Distributed commerce: Shop anywhere with fewer clicks

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Moments of inspiration strike outside online shops, which is what distributed commerce takes advantage of. From Instagram to Facebook and Snapchat to TikTok, users on the platforms are reluctant to leave what they were doing just to buy something. So how can companies get on the feeds of hundreds, thousands, or even millions and get them to make a purchase? We’ll take a look at some real-world examples.

What is distributed commerce?

In order to understand what this latest development is, it’s best to start by laying a foundation of understanding. A basic principle of the concept is that consumers should be able to make a purchase directly from the content they are experiencing without having to go to another page, window, or tab. That means that users aren’t having to stop what they’re doing to make a purchase, most likely on a whim. And that’s a win for consumers and businesses alike, since holding someone’s attention for long periods of time is challenging.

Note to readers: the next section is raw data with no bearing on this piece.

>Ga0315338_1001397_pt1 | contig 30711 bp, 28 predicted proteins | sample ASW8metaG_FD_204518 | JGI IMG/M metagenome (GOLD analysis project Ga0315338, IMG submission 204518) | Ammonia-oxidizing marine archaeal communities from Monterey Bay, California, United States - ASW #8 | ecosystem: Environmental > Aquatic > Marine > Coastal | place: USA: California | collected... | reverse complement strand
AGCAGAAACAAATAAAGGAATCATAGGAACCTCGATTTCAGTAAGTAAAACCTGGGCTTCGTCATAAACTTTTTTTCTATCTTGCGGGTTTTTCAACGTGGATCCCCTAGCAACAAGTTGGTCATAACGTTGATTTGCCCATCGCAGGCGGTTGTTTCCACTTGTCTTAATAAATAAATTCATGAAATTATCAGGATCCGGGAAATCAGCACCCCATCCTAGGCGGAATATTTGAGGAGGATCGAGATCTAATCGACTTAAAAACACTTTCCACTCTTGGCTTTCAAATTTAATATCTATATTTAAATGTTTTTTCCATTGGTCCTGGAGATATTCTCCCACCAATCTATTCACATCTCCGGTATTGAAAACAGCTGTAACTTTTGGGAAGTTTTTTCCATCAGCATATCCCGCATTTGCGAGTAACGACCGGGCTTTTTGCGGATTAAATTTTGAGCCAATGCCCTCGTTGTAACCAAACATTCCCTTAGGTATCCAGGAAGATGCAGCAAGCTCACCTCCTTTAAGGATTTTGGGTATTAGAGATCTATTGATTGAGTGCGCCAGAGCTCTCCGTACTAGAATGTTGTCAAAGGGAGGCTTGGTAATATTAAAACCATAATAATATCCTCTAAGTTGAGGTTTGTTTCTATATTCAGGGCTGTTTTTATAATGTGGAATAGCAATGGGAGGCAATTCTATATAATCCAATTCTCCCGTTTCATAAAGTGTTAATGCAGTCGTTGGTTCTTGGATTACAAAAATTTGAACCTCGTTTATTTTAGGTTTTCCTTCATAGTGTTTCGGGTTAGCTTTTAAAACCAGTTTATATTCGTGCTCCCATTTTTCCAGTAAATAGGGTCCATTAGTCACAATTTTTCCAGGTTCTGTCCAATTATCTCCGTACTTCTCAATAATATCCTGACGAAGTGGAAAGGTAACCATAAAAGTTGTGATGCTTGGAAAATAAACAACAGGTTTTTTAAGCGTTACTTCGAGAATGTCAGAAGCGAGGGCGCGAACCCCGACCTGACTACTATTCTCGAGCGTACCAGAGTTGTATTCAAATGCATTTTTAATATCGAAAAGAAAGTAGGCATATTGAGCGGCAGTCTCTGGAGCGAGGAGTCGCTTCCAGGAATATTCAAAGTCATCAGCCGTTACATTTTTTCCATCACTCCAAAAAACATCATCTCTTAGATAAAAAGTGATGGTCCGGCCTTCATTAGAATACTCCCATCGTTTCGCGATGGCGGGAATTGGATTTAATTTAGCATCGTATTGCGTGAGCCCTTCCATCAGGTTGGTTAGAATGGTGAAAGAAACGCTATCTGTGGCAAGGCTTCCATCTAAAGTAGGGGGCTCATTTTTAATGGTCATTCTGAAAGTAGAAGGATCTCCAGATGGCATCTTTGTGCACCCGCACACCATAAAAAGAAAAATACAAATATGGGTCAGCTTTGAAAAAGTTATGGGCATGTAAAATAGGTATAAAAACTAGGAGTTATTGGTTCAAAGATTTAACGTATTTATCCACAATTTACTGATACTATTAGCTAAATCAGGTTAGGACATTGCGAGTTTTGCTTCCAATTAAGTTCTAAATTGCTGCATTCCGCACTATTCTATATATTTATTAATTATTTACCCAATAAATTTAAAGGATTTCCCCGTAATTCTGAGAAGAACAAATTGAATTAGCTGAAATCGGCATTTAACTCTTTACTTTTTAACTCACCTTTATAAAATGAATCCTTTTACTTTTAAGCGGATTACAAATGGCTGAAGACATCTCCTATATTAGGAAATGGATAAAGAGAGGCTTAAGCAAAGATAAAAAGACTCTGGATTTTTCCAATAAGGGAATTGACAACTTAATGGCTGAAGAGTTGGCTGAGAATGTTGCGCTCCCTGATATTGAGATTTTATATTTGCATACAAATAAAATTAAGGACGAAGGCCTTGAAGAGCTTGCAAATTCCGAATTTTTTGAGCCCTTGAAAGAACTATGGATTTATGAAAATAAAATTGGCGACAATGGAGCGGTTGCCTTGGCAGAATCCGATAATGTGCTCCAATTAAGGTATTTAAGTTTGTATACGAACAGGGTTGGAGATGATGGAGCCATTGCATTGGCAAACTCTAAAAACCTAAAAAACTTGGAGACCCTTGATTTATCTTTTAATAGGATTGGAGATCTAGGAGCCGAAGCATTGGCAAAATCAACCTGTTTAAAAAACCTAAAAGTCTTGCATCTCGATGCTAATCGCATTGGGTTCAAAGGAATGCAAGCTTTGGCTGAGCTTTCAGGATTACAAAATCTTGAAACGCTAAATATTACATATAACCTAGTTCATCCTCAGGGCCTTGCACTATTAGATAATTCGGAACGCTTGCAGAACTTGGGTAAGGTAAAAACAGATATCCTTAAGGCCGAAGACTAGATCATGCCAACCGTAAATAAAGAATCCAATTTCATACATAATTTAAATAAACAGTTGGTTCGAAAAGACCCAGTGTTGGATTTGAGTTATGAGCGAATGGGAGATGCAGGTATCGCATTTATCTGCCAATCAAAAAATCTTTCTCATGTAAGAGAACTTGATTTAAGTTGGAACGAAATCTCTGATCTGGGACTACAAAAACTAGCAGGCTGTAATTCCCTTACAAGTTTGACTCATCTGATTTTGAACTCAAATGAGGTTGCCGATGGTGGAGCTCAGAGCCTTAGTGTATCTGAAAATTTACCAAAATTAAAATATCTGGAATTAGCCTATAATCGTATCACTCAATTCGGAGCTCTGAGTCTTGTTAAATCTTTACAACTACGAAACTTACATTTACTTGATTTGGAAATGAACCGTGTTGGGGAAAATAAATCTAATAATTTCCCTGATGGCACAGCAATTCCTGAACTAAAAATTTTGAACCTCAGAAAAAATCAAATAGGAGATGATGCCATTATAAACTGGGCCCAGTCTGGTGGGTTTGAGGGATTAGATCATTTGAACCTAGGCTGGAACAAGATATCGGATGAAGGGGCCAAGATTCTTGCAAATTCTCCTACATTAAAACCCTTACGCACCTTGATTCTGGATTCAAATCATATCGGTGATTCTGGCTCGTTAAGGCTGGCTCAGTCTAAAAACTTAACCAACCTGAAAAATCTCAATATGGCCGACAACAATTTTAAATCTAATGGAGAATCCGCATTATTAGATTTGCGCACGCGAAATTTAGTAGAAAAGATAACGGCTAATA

It’s already known that fewer clicks mean higher sales, and that’s what distributed commerce is capitalising on. According to Business Insider:

» (Approximately) $4 trillion worth of merchandise were abandoned in online shopping carts in 2014. «

And with the growth of e-commerce in the last 5 years, that number has definitely grown.

Personalisation and context

Getting on the feeds of users is important, but also making sure that you’re on the feed of the right consumers is even more important. If you’re asking Siri what the weather’s like, you probably want an answer for the city you’re in and not somewhere else.